STS-33 crewmembers, wearing LESs, leave KSC O&C Bldg for launch pad
STS-33 Discovery, OV-103, early morning lift-off from KSC LC Pad 39B
Aerial view of STS-33 Discovery, OV-103, lifting off from KSC LC Pad 39B
STS-33 MS Musgrave, wearing headset, poses on Discovery's, OV-103's, middeck
STS-33 crewmembers on OV-103's aft flight deck photograph Earth observations
STS-33 MS Carter and MS Thornton display "Maggot on Board" sign and candy
STS-33 Pilot Blaha with his hand on the RHC looks out aft flight deck window
STS-33 MS Thornton on Discovery's, OV-103's, aft flight deck
Crew: Blaha, Carter, Gregory, Musgrave, Thornton. Manned five crew. Deployed a classified payload.
Manned five crew. Deployed a classified payload. Orbits of Earth: 78. Distance traveled: 3,218,687 km. Landed at: Concrete runway 04 at Edwards Air Force Base, Cali. Landing Speed: 368 kph. Touchdown miss distance: 570.00 m. Landing Rollout: 2,366.00 m. Payloads: DoD Mission - third space shuttle night launch.
NASA Official Mission Narrative
Mission Name: STS-33 (32)
Pad 39-B (13)
32nd Shuttle mission
9th Flight OV-103
3rd Night Launch (1st since return to flight)
Frederick D. Gregory (2), Commander
John E. Blaha (2), Pilot
F. Story Musgrave (3), Mission Specialist 1
Manley L Carter, Jr.(1), Mission Specialist 2
Kathryn C. Thornton (1), Mission Specialist 3
OPF - Aug, 20,1989
VAB - Oct. 5. 1989
PAD - Oct. 27, 1989
November 22, 1989,7:23:30 p.m. EST. Launch set for Nov. 20 rescheduled to allow changeout of suspect integrated electronics assemblies on twin solid rocket boosters. Launch Weight: Classified.
Inclination: 28.45 degrees
Duration: 5 days, 0 hours, 6 minutes, 49 seconds.
Distance: 2,100,000 miles
ET : 38/LWT-31
MLP : 2
November 27,1989,4:30:16 p.m. PST, Runway 4, Edwards Air Force Base, Calif. Rollout distance: 7,764 feet. Rollout time: 46 seconds. Orbiter returned to KSC Dec. 4, 1989. Landing Weight: 194,282 lbs.
Fifth mission dedicated to Department of Defense.
More... - Chronology...
First Launch: 1989.11.23.
Last Launch: 1989.11.28.
Duration: 5.00 days.
Musgrave Musgrave, Dr Franklin Story (1935-) American physician mission specialist astronaut. Flew on STS-6, STS-51-F, STS-33, STS-44, STS-61, STS-80. Flew in space six times. More...
Gregory Gregory, Frederick Drew 'Fred' (1941-) American test pilot astronaut. Flew on STS-51-B, STS-33, STS-44. Flew 550 combat missions in Vietnam. USAF helicopter pilot who would fly his T-38 trainer at alarmingly low altitude during cross-country trips. Paradoxically later appointed NASA Administrator for Safety. More...
Blaha Blaha, John Elmer (1942-) American test pilot astronaut. Flew on STS-29, STS-33, STS-43, STS-58, Mir NASA-2. Flew 361 combat missions in Vietnam. More...
Carter Carter, Dr Manley Lanier Jr 'Sonny' (1947-1991) American physician mission specialist astronaut. Flew on STS-33. Grew up in Warner Robins, Georgia. Died in the crash of a commercial airliner while on NASA business travel. More...
Thornton Thornton, Dr Kathryn Ryan Cordell 'Kathy' (1952-) American physicist mission specialist astronaut. Flew on STS-33, STS-49, STS-61, STS-73. More...
Discovery American manned spaceplane. 39 launches, 1984.08.30 to 2011.02.24. More...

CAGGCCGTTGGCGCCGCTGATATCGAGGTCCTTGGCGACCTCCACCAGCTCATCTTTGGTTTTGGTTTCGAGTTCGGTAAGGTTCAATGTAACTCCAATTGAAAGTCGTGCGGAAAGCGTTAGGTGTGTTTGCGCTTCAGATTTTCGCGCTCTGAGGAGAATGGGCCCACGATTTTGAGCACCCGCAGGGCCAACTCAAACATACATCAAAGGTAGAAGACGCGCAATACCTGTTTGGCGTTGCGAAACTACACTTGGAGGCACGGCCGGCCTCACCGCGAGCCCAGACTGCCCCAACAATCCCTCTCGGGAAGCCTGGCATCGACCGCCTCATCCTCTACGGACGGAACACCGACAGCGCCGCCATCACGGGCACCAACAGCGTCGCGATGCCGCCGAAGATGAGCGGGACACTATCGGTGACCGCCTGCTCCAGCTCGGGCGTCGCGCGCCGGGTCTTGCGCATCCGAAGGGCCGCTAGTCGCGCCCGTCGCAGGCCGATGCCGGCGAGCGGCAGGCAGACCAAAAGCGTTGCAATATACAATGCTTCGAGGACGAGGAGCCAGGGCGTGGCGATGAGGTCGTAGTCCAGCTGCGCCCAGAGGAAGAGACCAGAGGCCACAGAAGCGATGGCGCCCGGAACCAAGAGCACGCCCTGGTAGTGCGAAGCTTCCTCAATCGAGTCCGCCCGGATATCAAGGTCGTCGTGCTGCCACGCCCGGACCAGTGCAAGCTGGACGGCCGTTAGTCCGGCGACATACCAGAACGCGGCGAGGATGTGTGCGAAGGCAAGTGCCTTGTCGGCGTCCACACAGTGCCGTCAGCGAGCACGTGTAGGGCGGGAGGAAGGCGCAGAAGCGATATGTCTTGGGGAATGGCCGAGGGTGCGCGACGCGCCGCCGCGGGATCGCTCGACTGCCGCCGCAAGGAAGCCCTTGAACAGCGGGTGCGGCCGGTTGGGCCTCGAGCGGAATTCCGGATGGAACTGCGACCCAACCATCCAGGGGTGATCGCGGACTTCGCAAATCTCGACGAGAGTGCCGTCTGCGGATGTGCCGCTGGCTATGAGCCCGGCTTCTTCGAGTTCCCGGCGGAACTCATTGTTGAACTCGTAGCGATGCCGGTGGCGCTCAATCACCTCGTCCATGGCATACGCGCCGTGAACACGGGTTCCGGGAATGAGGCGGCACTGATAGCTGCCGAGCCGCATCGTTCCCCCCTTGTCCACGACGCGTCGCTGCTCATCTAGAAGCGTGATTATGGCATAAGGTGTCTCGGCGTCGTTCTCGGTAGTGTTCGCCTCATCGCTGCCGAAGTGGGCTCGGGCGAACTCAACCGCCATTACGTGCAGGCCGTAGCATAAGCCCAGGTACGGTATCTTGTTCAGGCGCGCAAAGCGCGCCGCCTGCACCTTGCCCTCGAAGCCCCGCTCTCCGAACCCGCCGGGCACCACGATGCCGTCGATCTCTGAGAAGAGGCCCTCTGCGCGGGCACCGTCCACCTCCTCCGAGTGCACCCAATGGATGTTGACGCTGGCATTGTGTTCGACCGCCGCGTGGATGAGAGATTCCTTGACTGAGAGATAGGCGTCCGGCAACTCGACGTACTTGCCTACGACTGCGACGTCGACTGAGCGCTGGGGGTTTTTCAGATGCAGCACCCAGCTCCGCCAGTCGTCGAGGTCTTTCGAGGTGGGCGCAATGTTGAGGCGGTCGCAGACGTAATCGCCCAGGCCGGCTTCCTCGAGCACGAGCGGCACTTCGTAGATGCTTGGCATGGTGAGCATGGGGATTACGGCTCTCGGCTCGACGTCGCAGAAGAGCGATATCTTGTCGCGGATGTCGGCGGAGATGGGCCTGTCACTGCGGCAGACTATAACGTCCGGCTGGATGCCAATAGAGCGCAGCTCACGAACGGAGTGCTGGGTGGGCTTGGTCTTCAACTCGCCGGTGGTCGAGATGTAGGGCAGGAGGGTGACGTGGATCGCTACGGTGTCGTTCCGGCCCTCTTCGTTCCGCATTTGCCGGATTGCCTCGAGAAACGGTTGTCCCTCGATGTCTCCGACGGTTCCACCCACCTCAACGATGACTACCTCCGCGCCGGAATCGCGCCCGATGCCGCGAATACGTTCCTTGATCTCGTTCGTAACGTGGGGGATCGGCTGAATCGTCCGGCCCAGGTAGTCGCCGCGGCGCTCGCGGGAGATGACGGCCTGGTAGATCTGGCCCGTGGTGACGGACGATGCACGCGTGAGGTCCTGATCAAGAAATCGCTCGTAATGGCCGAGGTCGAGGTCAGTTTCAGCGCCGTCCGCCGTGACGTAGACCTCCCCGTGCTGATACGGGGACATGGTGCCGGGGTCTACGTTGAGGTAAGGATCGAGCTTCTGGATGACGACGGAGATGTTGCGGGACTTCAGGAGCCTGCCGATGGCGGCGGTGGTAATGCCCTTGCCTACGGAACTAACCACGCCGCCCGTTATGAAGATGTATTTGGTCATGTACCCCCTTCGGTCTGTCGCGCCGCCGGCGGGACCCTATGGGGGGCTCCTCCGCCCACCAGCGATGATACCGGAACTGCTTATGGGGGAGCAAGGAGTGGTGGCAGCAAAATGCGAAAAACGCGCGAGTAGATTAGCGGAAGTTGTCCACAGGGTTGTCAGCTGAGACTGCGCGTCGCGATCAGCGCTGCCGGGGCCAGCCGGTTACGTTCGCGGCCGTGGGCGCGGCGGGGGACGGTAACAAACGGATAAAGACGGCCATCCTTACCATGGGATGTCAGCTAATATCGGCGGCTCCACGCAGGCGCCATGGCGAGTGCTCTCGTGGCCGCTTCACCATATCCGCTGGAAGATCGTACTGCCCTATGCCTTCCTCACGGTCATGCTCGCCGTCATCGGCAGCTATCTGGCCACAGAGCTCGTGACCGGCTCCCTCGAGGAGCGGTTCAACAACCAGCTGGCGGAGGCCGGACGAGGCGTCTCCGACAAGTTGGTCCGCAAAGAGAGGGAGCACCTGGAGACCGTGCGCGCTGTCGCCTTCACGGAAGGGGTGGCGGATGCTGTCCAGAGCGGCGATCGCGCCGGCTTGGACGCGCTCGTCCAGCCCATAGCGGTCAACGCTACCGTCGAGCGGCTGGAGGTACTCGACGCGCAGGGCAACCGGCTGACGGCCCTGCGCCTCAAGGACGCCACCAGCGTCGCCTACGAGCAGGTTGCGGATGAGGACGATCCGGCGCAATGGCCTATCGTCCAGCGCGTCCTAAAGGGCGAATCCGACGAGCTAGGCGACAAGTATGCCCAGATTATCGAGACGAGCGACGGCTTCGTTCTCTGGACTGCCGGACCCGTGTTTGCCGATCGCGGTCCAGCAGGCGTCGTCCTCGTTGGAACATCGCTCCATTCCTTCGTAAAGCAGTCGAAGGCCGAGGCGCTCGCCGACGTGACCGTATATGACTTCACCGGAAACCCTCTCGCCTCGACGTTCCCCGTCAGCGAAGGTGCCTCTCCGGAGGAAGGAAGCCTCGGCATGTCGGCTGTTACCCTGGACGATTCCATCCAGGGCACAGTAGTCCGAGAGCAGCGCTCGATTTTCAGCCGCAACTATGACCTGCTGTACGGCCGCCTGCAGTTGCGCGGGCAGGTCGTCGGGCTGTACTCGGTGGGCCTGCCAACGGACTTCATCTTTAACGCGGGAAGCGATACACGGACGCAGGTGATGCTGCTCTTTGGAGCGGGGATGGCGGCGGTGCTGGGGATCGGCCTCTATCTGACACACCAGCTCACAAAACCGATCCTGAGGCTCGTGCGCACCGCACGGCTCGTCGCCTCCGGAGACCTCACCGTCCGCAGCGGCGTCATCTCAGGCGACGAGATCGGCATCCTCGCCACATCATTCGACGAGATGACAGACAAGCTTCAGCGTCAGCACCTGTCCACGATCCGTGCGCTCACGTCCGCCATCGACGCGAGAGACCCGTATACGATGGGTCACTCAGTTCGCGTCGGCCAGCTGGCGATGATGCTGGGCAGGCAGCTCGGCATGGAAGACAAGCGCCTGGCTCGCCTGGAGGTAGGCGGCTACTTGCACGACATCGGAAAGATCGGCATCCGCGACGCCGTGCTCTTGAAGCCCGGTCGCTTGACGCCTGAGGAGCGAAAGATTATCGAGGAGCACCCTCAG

Associated Manufacturers and Agencies
NASA American agency overseeing development of rockets and spacecraft. National Aeronautics and Space Administration, USA, USA. More...
NASA Houston American agency overseeing development of rockets and spacecraft. Houston, Houston, USA. More...
STS The Space Transportation System (Space Shuttle) was conceived originally as a completely reusable system that would provide cheap, routine access to space and replace all American and civilian military launch vehicles. Crippled by technological overreach, political compromise, and budget limitations, it instead ended up costing more than the expendable rockets it was to have replaced. STS sucked the money out of all other NASA projects for half a century. The military abandoned its use after the Challenger shuttle explosion in the 1980's. More...
Associated Launch Sites
Cape Canaveral America's largest launch center, used for all manned launches. Today only six of the 40 launch complexes built here remain in use. Located at or near Cape Canaveral are the Kennedy Space Center on Merritt Island, used by NASA for Saturn V and Space Shuttle launches; Patrick AFB on Cape Canaveral itself, operated the US Department of Defense and handling most other launches; the commercial Spaceport Florida; the air-launched launch vehicle and missile Drop Zone off Mayport, Florida, located at 29.00 N 79.00 W, and an offshore submarine-launched ballistic missile launch area. All of these take advantage of the extensive down-range tracking facilities that once extended from the Cape, through the Caribbean, South Atlantic, and to South Africa and the Indian Ocean. More...
1989 November 23 -
00:23 GMT - .
: Cape Canaveral
. Launch Complex
: Cape Canaveral LC39B
. LV Family
. Launch Vehicle
. LV Configuration
: Space Shuttle STS-33R.
- STS-33 - .
Call Sign: Discovery. Crew: Blaha; Carter; Gregory; Musgrave; Thornton. Payload: Discovery F09 / Magnum 2 [IUS]. Nation: USA. Related Persons: Blaha; Carter; Gregory; Musgrave; Thornton. Agency: NASA Houston. Program: STS. Class: Manned. Type: Manned spaceplane. Flight: STS-33. Spacecraft: Discovery. Duration: 5.00 days. Decay Date: 1989-11-28 . USAF Sat Cat: 20329 . COSPAR: 1989-090A. Apogee: 214 km (132 mi). Perigee: 207 km (128 mi). Inclination: 28.5000 deg. Period: 88.70 min. Manned five crew. Deployed a classified payload. Orbits of Earth: 78. Distance traveled: 3,218,687 km. Landed at: Concrete runway 04 at Edwards Air Force Base, Cali. Landing Speed: 368 kph. Touchdown miss distance: 570.00 m. Landing Rollout: 2,366.00 m. Payloads: DoD Mission - third space shuttle night launch.
1989 November 28 -
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